Chapter 7: Profit Distribution within the Development Entity
Chapter 7 discusses how development entities are structured to deploy debt and equity, and to share control among the developer and outside investors. Typically, the developer and outside investors form an entity called a joint venture, which can take several different legal forms, that addresses the funding obligations, profit distribution, and shared control of project decisions. Within the joint venture framework, the developer will act as the operating entity with primary responsibility for carrying out the venture’s business plan.
Figures 7-8, 7-9, and 7-10 model one aspect of the joint venture structure—the distribution of profits within the operating entity that is part of the larger joint venture.
Figure 7-10 models the hypothetical profit distribution to two partners that make up the operating entity. The figure shows profits distributed between the partners in two parts: half is distributed in proportion to the amount invested by each partner (investment); the other half is distributed according to a negotiated formula based on what the parties agree is the relative contribution of each partner to value creation (talent). In this example, the operating entity is composed of two partners, with one partner designated as senior and the second as junior according to a negotiated agreement.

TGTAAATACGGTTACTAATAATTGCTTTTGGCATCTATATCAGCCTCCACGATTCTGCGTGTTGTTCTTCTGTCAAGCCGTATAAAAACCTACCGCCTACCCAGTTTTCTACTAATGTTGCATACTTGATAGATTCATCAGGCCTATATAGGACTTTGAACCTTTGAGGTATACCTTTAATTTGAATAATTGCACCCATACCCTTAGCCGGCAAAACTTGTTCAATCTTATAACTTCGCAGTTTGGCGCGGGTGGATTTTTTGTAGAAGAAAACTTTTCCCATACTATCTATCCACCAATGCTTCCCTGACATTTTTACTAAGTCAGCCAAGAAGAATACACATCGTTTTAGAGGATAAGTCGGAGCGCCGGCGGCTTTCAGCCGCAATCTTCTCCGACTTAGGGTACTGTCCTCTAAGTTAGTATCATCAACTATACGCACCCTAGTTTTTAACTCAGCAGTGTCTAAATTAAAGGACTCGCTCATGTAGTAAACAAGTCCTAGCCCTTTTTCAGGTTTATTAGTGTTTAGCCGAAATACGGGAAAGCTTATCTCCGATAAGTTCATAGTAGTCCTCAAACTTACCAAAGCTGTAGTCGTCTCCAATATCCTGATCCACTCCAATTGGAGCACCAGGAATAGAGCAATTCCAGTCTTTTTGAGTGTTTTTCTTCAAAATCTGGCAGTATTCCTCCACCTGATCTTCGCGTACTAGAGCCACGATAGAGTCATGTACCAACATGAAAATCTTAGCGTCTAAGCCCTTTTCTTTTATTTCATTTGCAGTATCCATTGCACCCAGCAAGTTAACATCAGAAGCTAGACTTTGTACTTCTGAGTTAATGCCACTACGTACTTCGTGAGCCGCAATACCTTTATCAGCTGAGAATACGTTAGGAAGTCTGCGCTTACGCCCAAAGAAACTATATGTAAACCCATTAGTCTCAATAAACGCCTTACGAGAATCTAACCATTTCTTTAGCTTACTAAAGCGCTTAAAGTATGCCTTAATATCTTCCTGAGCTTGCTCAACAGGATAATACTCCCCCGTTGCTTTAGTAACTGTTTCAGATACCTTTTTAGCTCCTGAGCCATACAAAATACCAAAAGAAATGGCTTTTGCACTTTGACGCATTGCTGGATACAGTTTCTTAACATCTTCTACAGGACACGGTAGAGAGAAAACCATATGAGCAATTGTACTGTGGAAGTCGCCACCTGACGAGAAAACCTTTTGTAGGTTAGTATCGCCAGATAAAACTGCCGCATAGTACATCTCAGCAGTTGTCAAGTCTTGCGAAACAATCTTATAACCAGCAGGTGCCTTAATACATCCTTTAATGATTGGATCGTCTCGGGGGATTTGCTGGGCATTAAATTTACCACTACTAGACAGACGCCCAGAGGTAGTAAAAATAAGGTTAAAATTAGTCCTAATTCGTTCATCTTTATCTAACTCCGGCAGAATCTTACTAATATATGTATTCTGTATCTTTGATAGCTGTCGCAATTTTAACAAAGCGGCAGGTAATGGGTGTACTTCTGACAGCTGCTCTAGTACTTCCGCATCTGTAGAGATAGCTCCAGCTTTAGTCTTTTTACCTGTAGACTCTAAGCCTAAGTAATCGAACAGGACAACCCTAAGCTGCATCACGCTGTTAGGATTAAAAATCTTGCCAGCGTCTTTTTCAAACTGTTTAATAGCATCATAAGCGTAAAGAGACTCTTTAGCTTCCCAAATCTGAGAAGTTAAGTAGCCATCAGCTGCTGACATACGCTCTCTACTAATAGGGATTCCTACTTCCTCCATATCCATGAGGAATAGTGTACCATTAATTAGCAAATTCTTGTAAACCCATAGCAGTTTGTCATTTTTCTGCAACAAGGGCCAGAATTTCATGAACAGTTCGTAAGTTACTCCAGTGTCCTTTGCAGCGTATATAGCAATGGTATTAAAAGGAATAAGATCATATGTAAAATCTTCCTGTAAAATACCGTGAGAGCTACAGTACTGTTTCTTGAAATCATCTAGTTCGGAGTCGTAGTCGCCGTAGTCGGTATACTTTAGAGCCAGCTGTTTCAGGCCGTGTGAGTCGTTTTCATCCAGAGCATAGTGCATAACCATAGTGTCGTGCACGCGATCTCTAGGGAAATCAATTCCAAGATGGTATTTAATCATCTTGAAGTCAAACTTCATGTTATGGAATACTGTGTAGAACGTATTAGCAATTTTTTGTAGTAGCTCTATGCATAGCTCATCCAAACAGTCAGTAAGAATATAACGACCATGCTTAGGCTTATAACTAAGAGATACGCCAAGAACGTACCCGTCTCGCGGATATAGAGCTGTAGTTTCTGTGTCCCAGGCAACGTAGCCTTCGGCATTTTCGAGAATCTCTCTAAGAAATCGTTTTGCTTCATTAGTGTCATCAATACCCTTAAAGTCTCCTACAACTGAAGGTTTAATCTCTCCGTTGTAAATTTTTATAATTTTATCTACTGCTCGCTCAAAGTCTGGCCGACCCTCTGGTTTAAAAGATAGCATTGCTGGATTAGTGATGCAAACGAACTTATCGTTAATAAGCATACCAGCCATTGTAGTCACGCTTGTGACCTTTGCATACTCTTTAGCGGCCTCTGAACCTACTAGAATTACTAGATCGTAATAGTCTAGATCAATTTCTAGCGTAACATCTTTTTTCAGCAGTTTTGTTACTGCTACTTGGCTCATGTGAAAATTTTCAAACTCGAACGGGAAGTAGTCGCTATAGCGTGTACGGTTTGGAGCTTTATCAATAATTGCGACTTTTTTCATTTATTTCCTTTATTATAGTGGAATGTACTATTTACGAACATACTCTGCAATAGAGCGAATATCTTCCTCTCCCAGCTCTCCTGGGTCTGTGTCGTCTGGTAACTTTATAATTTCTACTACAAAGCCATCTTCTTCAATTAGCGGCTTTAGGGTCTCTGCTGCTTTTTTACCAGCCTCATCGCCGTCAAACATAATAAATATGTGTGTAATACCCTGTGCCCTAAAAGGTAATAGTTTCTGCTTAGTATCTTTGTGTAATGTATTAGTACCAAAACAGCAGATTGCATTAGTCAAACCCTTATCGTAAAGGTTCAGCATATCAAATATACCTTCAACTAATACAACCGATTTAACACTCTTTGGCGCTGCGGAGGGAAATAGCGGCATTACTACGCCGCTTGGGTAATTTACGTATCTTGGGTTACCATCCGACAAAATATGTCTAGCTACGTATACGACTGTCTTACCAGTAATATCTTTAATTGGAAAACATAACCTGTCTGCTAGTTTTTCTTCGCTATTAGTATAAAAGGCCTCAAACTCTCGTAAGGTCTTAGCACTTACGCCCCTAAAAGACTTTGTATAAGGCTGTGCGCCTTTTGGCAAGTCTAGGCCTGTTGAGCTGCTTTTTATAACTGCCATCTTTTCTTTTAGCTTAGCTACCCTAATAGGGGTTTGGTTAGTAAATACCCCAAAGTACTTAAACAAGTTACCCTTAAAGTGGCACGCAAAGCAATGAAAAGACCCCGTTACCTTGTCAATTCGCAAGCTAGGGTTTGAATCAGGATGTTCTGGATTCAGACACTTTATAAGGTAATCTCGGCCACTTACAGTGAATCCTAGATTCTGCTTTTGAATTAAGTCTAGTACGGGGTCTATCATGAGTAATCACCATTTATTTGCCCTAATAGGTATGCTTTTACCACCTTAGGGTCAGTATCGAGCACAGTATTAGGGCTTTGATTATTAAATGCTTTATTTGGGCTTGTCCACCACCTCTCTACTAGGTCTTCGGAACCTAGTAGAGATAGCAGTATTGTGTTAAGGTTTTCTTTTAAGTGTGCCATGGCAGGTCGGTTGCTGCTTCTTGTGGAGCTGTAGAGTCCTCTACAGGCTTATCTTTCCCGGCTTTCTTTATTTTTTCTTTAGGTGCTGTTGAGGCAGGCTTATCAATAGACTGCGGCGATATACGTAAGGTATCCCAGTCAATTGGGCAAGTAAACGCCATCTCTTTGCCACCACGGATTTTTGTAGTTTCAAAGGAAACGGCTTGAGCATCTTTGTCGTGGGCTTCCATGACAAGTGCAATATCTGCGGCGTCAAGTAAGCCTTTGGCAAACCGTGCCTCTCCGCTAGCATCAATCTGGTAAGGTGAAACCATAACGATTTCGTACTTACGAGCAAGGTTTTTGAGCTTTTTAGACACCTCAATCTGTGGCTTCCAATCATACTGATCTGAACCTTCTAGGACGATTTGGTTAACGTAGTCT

The formula for the distribution according to talent will require extensive negotiation between the parties about the relative contribution each partner makes to creation of project value. For instance, one partner may have acquired the site, while the other partner may have a business relationship with a major tenant. The parties will determine the relative contribution each makes to the success of the project and divide the “talent” component of profit distribution accordingly. In the hypothetical example shown in Figure 7-10, the senior partner receives a 30 percent share, with the junior partner receiving 20 percent.